Fundamentals of Storage Systems – Testing IO Systems

12/03/2009 – UPDATE! There were a couple of bugs in the SQLIOCommandGenerator new has been updated.

I often tell people one of the greatest things about SQL Server is that anyone can install it. I also tell people what the worst things about SQL Server is that anyone can install it. Microsoft fostered a “black-box” approach to SQL Server in 7.0 and 2000. Thankfully, they are reversing this course. As a follow-on to my last article, capturing I/O patterns, we will take a quick look at building some synthetic tests based on those results. There are several tools on the market test I/O systems, some of them free some of the not. SQLIO has been around for several years. There are lots of good articles already on the web describing various uses for this tool.SQLIO was specifically designed to test the limits of your I/O system at different workloads. The problem is people tend to run this tool, will look at the best results, and assume that they will see the same results when the server goes live. But, without understanding your current workloads that is an unreasonable expectation at best. What ends up happening, is a misconfigured I/O system, lots of headaches, with no idea why the system performs so poorly.

I always advocate testing new systems before they go into production. I also understand that it always isn’t an option. Having found myself in that exact situation recently, I’ve decided to take my own advice and pull the new storage off-line to do the proper testing. I’m also taking this opportunity to refine my testing methodology and gather as many data points before the system goes live.

The Test Scripts

With my IO patterns in hand I set out to build a couple of little tools to help me generate all the test scripts and manage the data. As usual, I built these as command line tools since I have no skill at all with GUI’s. It is all in C# and I will be posting them up to Codeplex. You can download the tools here, this zip has the two tools, they are beta and don’t have a ton of error checking built into them yet. The first tool, SQLIOCommandGenerator does just that, generates the batch file that has all the commands. I does depend on the SQLIO.exe being in the same directory as well as having already defined a parameter file for it to use.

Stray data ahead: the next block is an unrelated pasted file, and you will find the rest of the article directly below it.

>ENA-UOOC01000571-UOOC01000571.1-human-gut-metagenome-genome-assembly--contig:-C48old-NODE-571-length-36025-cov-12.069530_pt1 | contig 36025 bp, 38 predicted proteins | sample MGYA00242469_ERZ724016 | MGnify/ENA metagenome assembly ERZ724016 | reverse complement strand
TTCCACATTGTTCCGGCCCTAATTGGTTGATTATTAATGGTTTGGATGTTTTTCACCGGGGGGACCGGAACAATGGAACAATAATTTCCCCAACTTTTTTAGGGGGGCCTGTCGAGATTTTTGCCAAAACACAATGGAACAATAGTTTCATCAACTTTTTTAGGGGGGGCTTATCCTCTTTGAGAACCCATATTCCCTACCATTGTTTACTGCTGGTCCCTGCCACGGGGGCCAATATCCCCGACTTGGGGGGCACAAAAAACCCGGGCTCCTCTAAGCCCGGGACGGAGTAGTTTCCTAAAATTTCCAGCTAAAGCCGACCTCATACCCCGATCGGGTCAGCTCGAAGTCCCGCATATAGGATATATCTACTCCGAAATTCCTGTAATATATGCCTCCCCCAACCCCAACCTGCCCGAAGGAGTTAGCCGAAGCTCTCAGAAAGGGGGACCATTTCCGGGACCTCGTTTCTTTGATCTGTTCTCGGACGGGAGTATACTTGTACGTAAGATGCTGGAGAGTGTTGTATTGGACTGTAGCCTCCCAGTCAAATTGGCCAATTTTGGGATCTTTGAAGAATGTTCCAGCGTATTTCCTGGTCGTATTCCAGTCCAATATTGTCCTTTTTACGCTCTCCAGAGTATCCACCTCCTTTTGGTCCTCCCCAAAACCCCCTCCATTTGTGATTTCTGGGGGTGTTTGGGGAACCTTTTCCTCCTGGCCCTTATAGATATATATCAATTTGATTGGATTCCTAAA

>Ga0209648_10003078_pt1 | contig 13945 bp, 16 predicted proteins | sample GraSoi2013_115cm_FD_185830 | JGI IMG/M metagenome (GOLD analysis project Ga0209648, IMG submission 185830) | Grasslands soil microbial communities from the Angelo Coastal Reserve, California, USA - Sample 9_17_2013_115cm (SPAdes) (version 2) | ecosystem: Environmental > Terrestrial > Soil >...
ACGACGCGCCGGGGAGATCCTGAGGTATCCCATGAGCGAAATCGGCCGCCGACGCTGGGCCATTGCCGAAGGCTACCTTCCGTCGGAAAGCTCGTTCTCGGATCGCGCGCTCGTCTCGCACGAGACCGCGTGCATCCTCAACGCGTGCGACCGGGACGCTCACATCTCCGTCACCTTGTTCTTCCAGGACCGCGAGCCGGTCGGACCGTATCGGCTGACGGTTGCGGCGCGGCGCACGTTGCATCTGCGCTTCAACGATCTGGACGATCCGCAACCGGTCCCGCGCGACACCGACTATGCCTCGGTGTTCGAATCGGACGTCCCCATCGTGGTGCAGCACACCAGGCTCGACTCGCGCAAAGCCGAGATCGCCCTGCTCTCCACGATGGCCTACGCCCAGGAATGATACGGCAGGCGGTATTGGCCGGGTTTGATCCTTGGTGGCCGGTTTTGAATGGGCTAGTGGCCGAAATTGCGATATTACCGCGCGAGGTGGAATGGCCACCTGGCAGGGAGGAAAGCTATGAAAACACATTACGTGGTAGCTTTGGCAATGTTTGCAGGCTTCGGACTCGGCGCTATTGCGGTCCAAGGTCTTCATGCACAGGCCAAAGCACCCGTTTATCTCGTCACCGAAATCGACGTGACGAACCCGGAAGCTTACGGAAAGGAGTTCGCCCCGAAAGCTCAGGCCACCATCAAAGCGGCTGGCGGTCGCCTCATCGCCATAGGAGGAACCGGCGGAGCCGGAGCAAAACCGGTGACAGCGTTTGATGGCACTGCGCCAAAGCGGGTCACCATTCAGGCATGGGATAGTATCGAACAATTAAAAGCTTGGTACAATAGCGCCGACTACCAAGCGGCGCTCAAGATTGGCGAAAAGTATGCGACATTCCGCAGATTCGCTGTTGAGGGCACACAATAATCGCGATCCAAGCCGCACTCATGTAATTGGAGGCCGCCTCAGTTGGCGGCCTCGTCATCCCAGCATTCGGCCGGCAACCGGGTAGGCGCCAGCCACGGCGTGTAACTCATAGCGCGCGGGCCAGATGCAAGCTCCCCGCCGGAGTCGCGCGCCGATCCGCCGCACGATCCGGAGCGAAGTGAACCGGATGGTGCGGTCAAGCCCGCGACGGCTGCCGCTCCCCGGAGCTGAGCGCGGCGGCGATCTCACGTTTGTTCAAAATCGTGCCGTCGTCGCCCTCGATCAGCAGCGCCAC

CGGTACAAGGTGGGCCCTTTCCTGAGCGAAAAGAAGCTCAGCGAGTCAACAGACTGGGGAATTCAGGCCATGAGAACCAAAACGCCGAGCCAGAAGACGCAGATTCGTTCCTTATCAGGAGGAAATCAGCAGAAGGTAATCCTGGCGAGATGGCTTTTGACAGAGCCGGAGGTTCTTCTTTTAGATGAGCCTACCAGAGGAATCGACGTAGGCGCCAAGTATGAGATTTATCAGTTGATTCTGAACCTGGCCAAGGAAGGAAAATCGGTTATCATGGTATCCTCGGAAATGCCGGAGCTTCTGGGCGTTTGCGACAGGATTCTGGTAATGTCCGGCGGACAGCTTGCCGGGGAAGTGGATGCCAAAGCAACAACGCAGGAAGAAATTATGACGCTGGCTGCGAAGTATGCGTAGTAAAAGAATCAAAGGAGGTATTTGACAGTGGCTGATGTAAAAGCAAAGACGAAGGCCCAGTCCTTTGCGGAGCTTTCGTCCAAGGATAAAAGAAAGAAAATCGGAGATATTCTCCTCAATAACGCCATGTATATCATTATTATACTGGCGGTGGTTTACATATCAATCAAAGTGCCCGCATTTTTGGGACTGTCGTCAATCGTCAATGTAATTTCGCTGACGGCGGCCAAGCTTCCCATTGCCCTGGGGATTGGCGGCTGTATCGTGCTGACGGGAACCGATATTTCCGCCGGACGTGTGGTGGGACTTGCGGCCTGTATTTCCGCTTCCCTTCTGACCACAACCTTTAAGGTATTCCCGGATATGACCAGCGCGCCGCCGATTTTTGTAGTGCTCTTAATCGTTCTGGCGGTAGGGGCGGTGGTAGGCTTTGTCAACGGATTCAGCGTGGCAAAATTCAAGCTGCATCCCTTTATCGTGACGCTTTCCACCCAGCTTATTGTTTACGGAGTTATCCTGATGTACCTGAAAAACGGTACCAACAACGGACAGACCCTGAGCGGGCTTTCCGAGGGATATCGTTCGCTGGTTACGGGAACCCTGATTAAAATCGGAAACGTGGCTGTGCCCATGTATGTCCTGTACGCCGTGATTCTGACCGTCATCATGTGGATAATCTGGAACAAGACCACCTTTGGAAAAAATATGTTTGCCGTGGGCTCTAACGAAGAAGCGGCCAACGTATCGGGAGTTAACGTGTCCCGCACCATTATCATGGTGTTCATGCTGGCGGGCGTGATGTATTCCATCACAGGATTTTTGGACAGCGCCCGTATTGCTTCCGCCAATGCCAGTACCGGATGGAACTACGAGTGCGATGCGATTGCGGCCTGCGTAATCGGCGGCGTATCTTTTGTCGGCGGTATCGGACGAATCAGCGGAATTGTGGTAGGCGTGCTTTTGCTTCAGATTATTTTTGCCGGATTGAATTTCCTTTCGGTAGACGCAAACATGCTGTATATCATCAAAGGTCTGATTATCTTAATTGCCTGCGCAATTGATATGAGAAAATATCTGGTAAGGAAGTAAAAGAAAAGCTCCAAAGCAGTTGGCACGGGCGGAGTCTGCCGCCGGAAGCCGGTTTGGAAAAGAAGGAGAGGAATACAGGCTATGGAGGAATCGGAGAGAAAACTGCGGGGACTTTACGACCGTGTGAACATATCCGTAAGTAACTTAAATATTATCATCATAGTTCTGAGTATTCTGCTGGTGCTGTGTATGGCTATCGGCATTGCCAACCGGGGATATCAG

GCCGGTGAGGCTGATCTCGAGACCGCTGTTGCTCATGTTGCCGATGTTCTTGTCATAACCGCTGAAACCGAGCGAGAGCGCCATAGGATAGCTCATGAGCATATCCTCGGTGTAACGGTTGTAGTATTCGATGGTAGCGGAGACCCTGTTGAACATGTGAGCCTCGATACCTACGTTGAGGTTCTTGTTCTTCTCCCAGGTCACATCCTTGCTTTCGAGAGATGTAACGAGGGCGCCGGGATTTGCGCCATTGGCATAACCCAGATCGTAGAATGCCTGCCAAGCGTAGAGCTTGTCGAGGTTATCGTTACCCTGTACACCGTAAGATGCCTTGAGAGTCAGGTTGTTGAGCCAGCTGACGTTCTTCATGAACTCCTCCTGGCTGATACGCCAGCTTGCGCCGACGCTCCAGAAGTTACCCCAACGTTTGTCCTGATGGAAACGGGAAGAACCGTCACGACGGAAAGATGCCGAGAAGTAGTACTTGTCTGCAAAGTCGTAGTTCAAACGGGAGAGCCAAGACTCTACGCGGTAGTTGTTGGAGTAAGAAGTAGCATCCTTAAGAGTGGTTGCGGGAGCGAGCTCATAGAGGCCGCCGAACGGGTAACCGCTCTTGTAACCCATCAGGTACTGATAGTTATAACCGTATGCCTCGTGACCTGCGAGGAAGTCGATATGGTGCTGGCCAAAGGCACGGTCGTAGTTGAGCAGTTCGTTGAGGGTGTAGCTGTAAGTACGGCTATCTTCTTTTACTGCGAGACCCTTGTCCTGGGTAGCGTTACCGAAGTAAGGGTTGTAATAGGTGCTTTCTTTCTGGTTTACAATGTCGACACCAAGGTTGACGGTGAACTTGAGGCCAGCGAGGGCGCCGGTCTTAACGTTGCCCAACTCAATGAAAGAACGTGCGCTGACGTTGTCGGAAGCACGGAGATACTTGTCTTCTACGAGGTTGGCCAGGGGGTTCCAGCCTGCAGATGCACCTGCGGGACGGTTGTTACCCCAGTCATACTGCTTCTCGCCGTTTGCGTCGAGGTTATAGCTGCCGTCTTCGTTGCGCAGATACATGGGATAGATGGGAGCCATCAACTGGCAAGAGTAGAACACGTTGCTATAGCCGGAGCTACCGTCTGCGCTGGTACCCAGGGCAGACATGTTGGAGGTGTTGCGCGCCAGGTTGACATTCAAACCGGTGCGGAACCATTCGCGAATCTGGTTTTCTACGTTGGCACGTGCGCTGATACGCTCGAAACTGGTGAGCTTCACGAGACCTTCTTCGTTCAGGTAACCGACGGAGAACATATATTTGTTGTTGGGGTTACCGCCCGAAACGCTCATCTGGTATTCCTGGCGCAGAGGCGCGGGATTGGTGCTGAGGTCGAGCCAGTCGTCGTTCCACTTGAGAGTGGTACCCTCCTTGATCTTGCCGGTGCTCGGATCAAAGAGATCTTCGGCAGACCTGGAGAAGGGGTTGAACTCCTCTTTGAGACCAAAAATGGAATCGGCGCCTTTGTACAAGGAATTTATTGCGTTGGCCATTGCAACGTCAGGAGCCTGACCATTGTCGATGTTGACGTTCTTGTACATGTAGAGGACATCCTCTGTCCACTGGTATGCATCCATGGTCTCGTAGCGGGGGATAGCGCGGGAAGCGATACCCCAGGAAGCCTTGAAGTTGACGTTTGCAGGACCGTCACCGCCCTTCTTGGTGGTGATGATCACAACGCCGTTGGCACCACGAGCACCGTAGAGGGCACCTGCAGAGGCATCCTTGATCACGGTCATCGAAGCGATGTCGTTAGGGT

X: S Q L I O _testfile0.dat 8 0x0 150240

The first parameter is the test file name that SQLIO will create on start up or use if it already exists. Second is the number of threads that will access that file. Third is the affinity mask. Fourth is the file size in megabytes. Make sure and size the file large enough to be representative of a real database you would be housing on the system. If it is too small it will simply fit in the RAID controllers cache and give you inflated results. I also tend to use one thread per physical CPU core. Be careful though, if you are using a lot of files, having too many threads can cause SQLIO to run out of memory.

Calling SQLIOCommandGenerator:

SQLIOCommandGenerator 0.10
We assume -F<paramfile> -LS -d,-R,-f,-p,-a,-i,-m,-u,-S,-v, -t not implemented

Usage: SQLIOCommandGenerator [OPTIONS]

Generates the command line syntax for the SQLIO.exe program output into a batch file.
-f, –iopattern[=VALUE] Random, Sequential or Both
-k, –iotype[=VALUE] Read,Write or Both
-s, –seconds[=VALUE] Number of seconds to run each test 1(60) to 10(600) minutes is normal
-c, –cooldown[=VALUE] Number of seconds pause between tests suggested minimum is 5 seconds.
–os, –outstandingiostart[=VALUE]  Starting number of outstanding IOs 1
–oi, –outstandingioincrament[=VALUE] Multiply Outstanding IO start by X i.e 2
–oe, –outstandingioend[=VALUE] Ending Number of outstanding IOs i.e. 64
–ol, –outstandingiolist[=VALUE] Specific Outstanding IO List i.e. 1,2,4,8,16,32,64,128,256,512,1024
–oss, –iosizestart[=VALUE] Starting Size of the IO request in kilobytes i.e. 1
–osi, –iosizeincrament[=VALUE] Multiply IO size by X in kilobytes i.e. 2
–ose, –iosizeend[=VALUE]  Ending number of outstanding IOs in kilobytes – i.e. 1024
–osl, –iosizeList[=VALUE]  Specific IO Sizes in kilobytes i.e. 1,2,4,8,16,32,64,128,256,512,1024
-b, –buffering[=VALUE] Set the type of buffering None, All, Hardware, Software. None is the default for SQL Server
–bat, –sqliobatchfilename[=VALUE]  The name of the output batch file that will be  created
-?, -h, –help show this message and exit

So I passed it this command:

SQLIOCommandGenerator.exe -k=Both -s=600 -c=5 –os=1 –oi=2 –oe=256 –oss=1 –osi=2
–se=1024 -b=all –bat=c:wes_sqlio_bat.txt -f=both

That generates this sample:

:: Generated by SQLIOCommandGenerator
:: This relies on SQLIO.exe being in the same directory.
:: c:wes_sqlio_bat.txt c:paramfile.txt c:outputfile.csv “description of the tests”
:: param1 sqlio parameter file, param2 output of each test to single csv file, param3 test description
SET paramfile=%1
SET outfile=%2
SET runtime=600
SET cooloff=5
SET desc=%3
ECHO Parameters File: %PARAMFILE% >> %OUTFILE%
ECHO Description: %DESC% >> %OUTFILE%
ECHO Test Start >> %OUTFILE%
ECHO Command Line: sqlio -kW -s%RUNTIME% -frandom -b1 -o1 -LS -BY -F%PARAMFILE% >> %OUTFILE%
sqlio -kW -s%RUNTIME% -frandom -b1 -o1 -LS -BY -F%PARAMFILE% >> %OUTFILE%
timeout /T %COOLOFF%
:: This batch will take approximately 264.0014 Hours to Execute.

The batch file has the instructions for calling it and what parameters you can pass into it. You can omit seconds and cool down if you want to generate a more generic batch file.

This tool is flexible enough for my needs. I can generate specific targeted tests when I have data back that up, or I can generate more general tests to feel out the performance edges.